"...of some have compassion...save with fear, pulling them out of the fire...." Jude 22-3
It is hard for a me to take social work and programs seriously. No matter how "Christian" the whole "compassion for others" tag-line sounds, it still doesn't change the fact that much of what passes as social "work" and/or "justice" in the modern West is essentially linked with two enemies of the Christian Faith. One is liberal politics and its necessary destruction of all traditional values and truths (esp. Christian values and truths). The other is the diabolical Social Gospel, which redefines (re: replaces) Sin as poverty and racism and Redemption as legislation and lobbying. In sum, the former seeks the destruction of Christian essentials while the latter completely perverts the Gospel; thus, both are the enemies of the Christian Faith, and yet both seem to be necessarily ancillary to having "compassion" for "the least of these." This is why social justice (as it currently stands and is defined) is evil.
Obviously, we need to understand (and unashamedly assert) what people really need, i.e., salvation from the wrath of God against Sin. This post, however, will strive to address other fundamental flaws (other than, though building off of, the two mentioned already) in current social work paradigms by doing some demolition work against the word most used (and thoroughly abused) by social advocates: compassion. It is my hope that this demo work will help redefine social justice away from its evil contexts and connections and restore it to its proper place as a work of holiness.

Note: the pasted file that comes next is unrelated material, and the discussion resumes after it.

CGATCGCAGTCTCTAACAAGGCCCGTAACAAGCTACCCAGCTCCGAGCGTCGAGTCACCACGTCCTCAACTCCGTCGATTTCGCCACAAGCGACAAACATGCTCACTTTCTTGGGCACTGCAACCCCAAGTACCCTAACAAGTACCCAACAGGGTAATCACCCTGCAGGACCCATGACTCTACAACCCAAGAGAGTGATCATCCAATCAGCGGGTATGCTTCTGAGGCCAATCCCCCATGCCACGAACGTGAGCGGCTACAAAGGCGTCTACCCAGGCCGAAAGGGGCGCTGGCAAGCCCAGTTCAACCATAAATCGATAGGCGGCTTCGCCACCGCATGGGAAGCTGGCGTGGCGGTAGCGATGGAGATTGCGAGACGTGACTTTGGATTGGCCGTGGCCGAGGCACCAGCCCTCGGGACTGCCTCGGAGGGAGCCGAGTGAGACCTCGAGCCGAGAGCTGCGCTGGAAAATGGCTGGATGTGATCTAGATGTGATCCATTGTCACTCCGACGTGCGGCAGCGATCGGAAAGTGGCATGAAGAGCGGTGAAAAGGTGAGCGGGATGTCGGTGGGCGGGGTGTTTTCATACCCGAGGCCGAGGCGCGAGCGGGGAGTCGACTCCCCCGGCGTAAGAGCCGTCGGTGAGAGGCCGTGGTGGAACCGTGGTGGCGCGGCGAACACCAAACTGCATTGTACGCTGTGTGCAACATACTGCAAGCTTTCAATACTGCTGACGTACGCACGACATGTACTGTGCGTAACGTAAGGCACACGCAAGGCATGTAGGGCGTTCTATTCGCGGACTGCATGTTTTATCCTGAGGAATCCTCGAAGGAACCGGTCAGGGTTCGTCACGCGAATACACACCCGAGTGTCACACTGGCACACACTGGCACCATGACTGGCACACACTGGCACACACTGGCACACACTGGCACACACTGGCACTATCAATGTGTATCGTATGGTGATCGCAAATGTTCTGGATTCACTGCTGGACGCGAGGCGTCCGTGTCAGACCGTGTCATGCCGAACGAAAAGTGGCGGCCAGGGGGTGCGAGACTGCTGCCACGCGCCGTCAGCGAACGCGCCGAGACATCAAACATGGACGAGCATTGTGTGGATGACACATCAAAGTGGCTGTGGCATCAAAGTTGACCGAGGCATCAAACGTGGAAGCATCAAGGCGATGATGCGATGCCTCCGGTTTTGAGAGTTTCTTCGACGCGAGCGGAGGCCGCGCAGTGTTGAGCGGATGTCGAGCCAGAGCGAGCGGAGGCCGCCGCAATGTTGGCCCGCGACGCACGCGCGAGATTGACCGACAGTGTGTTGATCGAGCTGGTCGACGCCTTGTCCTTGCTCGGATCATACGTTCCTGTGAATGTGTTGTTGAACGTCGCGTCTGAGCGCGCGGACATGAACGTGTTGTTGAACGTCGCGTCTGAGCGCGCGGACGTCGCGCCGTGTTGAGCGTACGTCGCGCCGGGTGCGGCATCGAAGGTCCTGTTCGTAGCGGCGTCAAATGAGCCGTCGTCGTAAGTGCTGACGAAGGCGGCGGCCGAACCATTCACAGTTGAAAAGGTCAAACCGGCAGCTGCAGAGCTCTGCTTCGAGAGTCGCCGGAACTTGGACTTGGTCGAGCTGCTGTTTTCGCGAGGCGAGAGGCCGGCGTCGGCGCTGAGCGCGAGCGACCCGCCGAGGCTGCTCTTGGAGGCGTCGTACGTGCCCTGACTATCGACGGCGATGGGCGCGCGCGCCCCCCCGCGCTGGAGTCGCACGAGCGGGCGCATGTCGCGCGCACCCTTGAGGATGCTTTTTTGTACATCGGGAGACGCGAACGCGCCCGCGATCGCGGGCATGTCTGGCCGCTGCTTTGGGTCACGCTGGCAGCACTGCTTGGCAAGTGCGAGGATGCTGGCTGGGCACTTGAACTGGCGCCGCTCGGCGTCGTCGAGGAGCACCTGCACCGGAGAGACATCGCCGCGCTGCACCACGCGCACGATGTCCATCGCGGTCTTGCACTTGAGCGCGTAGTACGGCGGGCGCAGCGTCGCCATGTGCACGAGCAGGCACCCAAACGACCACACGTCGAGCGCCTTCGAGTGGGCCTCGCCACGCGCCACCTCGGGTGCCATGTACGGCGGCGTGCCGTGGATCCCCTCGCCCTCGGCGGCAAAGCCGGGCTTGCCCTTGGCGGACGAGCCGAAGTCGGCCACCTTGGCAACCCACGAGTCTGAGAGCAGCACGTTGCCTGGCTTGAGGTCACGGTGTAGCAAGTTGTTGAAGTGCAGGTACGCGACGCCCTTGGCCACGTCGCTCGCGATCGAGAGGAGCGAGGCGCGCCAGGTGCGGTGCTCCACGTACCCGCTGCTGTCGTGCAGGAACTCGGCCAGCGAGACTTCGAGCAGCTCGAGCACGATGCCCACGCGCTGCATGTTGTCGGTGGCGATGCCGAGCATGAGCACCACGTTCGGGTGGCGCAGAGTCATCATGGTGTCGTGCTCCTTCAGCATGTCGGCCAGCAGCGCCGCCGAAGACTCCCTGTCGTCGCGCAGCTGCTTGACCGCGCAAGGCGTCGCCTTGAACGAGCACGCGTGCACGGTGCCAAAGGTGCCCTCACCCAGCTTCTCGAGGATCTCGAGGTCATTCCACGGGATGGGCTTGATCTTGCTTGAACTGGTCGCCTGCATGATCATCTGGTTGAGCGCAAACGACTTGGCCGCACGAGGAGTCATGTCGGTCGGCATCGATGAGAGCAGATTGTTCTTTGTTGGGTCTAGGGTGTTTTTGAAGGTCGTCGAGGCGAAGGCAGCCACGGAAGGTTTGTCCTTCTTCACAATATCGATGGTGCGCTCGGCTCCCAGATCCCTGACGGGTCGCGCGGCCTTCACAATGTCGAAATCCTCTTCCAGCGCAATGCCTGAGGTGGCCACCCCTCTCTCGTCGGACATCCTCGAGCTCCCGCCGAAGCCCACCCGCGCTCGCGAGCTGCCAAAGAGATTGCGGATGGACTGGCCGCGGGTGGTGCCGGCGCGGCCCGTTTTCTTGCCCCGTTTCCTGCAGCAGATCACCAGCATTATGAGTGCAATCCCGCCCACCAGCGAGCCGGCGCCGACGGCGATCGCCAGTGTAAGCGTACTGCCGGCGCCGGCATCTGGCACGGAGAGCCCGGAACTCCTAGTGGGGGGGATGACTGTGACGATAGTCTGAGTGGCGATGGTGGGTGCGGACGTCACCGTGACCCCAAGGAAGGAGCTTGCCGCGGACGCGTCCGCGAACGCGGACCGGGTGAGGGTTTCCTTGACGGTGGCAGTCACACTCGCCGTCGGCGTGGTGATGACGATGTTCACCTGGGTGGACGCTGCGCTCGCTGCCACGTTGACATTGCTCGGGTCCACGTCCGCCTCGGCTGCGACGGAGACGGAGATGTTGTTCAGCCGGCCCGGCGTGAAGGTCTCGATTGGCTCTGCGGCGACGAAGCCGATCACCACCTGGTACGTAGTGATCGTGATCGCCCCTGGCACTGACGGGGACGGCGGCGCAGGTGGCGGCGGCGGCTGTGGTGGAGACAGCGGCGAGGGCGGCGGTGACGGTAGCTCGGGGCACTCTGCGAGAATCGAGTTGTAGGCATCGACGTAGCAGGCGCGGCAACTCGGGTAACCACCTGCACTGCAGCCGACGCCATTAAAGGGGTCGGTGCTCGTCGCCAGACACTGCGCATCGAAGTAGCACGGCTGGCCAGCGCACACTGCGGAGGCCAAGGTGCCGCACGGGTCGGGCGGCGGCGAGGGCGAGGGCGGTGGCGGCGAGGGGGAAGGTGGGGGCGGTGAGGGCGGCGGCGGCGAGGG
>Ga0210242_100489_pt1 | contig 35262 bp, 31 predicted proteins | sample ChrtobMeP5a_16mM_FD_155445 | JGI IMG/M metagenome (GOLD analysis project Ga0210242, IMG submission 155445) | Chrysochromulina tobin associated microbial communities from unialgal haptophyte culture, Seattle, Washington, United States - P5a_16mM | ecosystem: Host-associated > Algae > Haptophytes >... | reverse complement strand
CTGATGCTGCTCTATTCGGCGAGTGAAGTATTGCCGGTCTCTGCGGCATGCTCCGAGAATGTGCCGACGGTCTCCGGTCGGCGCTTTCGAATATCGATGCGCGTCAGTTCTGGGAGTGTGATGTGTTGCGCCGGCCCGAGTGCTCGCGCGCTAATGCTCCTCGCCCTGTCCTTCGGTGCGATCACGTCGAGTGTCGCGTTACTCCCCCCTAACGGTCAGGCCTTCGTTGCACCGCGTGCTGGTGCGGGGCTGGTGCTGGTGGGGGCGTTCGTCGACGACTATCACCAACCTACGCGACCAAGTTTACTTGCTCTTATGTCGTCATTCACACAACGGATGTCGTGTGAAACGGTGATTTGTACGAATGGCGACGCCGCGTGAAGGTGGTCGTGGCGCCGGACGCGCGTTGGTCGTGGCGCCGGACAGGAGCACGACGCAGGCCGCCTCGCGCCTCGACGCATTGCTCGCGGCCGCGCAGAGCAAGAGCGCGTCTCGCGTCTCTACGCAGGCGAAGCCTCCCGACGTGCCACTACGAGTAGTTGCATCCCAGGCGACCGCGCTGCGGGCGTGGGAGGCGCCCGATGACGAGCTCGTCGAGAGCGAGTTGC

Compassion devoid of reason and common sense is not compassion but rather the worst kind of cruelty, unleashing further hellish effects by its good intentions. Yet we in the West seem struck with a curious malady that deems all acts of thoughtful contemplation and consideration (i.e., critical thinking) as hesitation, and hesitation is deemed as heartless indifference. Thus, many fly into the fray, helping one and damaging a hundred. We seem to have truly forgotten that grace and truth must work in tandem, and those who would make them foes commit a most egregious and unnecessary divorce. This erroneous separation is one of the first misunderstandings that must be purged from compassion: compassion is not the enemy of truth; there is no compassion without truth.
Such a separation between compassion and truth does not exist in Scripture. On the contrary: "[Love] rejoices in the truth" (I Cor. 13:6b). What business have we to claim compassion at the expense of truth? What right have we, in pursuing social "justice," to support and enforce programs and/or legislation that does damage to nations and morals? In addition, the great need of man is answered in the blood of God spilled at Calvary in Christ, and not in freshly upholstered furniture, affirmative action, or no child being left behind. Why would we dare assert otherwise? We must not sacrifice truth on the altar of sentimentalism, which is all our "compassion" is without the truth.